Friday, October 20, 2006

Consume for the cause?

Yesterday we spoke of breast cancer, which made me think about how I never understood how buying some chemical-laden lipstick with a pink ribbon on it was supposed to help breast cancer.

Well, I was just in NYC to watch a friend unveil her new novel, and when walking around, even in the bowels of the East Village, I felt like all I saw were these "buy red GAP items to help Africa." Can consumption for a cause ever be good? I doubt it.

Thankfully, the Worsted Witch already has it covered (the pink stuff, too):

Product Red saves African lives: “This season, you can actually feel good if your bank account is running in the red.”

[U2’s Bono]** is bringing his good-faith efforts to the mass population, teaming up with the world’s largest clothing retailer, The Gap, to sell his “Product Red” clothing line. The Gap, itself a target of quite a few anti-sweatshop activist groups, is redeeming its image with Bono’s new line of t-shirts and jeans, some of which are made in factories in Africa in order to stimulate economic growth, and as much as fifty percent of the net sales of all Product Red items will go to purchase AIDS anti-retroviral drugs.

Product Red doesn’t stop at The Gap’s doors either. Apple has launched a Product Red iPod nano and Motorola a Product Red Razr phone, and Emporio Armani and Converse are also selling items under the label. Donations are made by each of these companies to provide AIDS medication.

I threw up this link partly for the crybabies who bawl about how the poor megacorporations JUST WANT TO BE LOVED. (Not that I care about them, because, trust me, I don’t.) But also mainly because my old grad-school roommate is a HUGE Bono fan of terrifying proportions and she would wallop me with a giant cannoli till I lost all consciousness if I didn’t give the man props. So this is for you, Maria. Because you’ve watched The Godfather trilogy far too many times for comfort and I’m afraid for my family.

And in case anyone thought I was getting soft in my old age …

Product Red kills African lives: “[S]pare me the fantasy that shopping till you drop somehow affects radical change.”

In the place of anything resembling citizenship we have consumer choices, “innovation” and above all brand marketing, which is even now in Product Red being cast as some sort of corporate largesse. (”Isn’t it so great that the Gap and Apple would submerge their own brand identity,” glowed many a business page article). Shopping is sharing, and the unprecedented accumulation of wealth squares entirely with “ending poverty”—just ask Gates or Warren Buffet. In their world, fighting AIDS somehow never seems to query how Europe and the US underdeveloped Africa and how the continent’s abundant resources are still exploited by the world’s wealthy.

And as this smart blogger points out, the AmEx board is stacked with former and current CEOs and directors of major Pharma companies who waged a genocidal campaign against the generic production of AIDS drugs. At 1 percent of AmEx Red profits, absolution comes cheap these days, don’t it?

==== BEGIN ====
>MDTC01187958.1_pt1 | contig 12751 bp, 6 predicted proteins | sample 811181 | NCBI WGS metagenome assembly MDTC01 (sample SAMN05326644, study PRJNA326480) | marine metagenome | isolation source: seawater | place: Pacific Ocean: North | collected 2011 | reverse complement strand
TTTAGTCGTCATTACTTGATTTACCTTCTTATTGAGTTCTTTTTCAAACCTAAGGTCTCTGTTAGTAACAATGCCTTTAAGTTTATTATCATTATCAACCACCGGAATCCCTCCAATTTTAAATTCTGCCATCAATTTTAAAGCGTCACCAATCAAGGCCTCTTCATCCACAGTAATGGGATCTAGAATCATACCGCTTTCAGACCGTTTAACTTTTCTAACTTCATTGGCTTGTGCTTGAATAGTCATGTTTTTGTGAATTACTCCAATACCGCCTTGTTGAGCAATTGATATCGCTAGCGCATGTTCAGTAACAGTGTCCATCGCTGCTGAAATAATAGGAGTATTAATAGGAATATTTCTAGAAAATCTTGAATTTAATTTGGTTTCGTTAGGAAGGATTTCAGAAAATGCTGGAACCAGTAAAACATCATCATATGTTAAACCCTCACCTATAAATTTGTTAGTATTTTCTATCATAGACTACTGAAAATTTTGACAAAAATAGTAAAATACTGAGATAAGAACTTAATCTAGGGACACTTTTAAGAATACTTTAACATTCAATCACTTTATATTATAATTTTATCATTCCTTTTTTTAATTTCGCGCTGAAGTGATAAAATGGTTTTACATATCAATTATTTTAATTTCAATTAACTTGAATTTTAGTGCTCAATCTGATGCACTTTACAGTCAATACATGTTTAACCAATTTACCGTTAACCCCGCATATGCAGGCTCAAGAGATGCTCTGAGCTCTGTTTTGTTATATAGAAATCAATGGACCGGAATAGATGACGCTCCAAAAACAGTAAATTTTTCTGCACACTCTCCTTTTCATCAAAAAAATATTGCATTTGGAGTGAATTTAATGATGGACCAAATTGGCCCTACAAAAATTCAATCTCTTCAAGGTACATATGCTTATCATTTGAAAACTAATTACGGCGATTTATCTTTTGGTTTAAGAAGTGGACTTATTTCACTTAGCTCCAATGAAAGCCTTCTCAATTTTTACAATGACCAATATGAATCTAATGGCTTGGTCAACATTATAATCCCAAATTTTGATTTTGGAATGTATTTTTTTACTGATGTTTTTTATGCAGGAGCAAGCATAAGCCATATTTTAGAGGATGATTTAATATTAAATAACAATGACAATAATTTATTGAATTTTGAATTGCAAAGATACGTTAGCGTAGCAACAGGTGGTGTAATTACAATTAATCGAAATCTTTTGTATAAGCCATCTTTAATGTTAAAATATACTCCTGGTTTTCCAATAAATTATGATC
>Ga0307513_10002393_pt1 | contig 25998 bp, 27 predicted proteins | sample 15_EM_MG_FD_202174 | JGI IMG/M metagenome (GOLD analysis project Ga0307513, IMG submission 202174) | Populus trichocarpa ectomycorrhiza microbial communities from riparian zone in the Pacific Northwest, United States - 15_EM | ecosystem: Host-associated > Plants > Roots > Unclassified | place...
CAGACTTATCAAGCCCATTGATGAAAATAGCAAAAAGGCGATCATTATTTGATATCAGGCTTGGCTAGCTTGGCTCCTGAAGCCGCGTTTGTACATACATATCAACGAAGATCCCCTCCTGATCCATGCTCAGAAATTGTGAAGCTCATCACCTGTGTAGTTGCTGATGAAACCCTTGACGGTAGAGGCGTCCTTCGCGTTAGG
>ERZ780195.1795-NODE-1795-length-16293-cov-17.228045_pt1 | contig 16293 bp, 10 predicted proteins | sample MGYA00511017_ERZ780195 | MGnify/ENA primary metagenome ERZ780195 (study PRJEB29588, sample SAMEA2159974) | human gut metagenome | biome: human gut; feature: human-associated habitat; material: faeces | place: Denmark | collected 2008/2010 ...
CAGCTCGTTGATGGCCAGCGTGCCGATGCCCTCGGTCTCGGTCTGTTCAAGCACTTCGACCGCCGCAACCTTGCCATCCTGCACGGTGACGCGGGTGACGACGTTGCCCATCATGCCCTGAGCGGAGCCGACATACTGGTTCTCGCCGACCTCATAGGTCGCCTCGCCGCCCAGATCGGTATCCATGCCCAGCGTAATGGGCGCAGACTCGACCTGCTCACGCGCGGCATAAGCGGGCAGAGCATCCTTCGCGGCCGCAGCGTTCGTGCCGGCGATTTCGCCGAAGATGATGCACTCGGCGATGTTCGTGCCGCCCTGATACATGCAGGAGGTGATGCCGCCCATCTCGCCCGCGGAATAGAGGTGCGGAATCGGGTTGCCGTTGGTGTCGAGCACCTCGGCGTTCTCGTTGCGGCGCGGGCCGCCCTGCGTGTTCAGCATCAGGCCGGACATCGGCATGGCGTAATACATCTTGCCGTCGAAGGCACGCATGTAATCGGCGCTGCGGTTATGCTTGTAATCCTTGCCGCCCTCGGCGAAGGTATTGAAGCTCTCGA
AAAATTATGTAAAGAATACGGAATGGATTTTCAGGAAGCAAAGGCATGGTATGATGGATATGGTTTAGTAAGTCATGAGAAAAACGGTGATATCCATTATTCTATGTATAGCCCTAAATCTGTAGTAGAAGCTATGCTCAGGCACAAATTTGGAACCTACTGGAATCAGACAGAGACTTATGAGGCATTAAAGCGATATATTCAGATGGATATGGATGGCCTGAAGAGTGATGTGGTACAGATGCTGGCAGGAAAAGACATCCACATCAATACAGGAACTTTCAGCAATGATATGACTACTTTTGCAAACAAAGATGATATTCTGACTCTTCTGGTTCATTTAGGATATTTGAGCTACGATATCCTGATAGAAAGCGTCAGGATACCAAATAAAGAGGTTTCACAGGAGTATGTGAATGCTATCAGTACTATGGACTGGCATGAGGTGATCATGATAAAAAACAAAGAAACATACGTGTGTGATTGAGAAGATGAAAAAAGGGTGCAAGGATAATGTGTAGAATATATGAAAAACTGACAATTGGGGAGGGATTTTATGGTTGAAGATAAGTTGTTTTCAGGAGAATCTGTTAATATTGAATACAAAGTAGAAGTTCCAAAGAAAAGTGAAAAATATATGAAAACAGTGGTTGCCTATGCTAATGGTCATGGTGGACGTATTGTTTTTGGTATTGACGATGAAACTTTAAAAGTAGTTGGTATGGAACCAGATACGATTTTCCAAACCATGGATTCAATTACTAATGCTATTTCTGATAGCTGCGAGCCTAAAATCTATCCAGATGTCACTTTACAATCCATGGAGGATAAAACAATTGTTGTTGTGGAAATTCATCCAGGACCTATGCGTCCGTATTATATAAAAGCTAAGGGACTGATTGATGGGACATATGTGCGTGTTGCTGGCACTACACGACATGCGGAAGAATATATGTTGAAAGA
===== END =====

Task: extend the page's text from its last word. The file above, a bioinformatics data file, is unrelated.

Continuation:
** Also, Bono's the one who jets around in a football-field sized plane, which I think consumes something like the equivalent of the yearly gas supply of a 100 Hummers of something like that for one little trip to Africa. I do admire the man, but ask him, please think about that!


Anonymous said...

I am sooooo tired of their private jets! And how everyone seems to think I should worship celebrities because they tend to support democratic causes. When they start flying coach, or even business class, then I'll be a little more open to their causes. And you and Witch are right - the world owes Africa much more than this drop in the bucket.


Anonymous said...

You know,,, now that i think about it how do they pay for everything (the costs for the stuff not bought)????? I have a feeling that most of the money goes towars the making of the products rather than the real issue. am i making sense?
maybe we should be sending them these things rather than buying them and knowing only like half a dollar will go to the cause which will then be used to pay the companies back for their efforts. thats how i see it works. i am probably wrong but o Frickin well.
trust me you are not getting 'soft' in your old age... if you were I dont think i would know what to do (^_-)


Anonymous said...

Good points Marie. One of the scary aspects of the 'marketing of moralism' is the ability to compartmentalize the consumer's vision and create the high-packaged, glossy, tiny band-aid to cover the massive wound left by first world consumption.

One could say that at least it gets people thinking about where their dollar is going, which I think can always be a good thing to some degree, but unfortunately, the message gets lost in the quick fix. "If I buy this red nano, to go along with my two other iPods, I am saving the world..."

There are times when companies add to the retail price in order to divert funds to charitable organizations, and it is curious to me how we are often willing to pay more if we know we are giving to a cause. I don't know if that is the case here, I doubt it with corporations as big as these...

GreenFertility said...

Yeah...I'm not one to legislate morality, but in the specifics of Madonna's case, since the poor child's father is LIVING, why not a micro-loan/grant so he CAN raise his own child? If she truly has the best interests of the child at heart...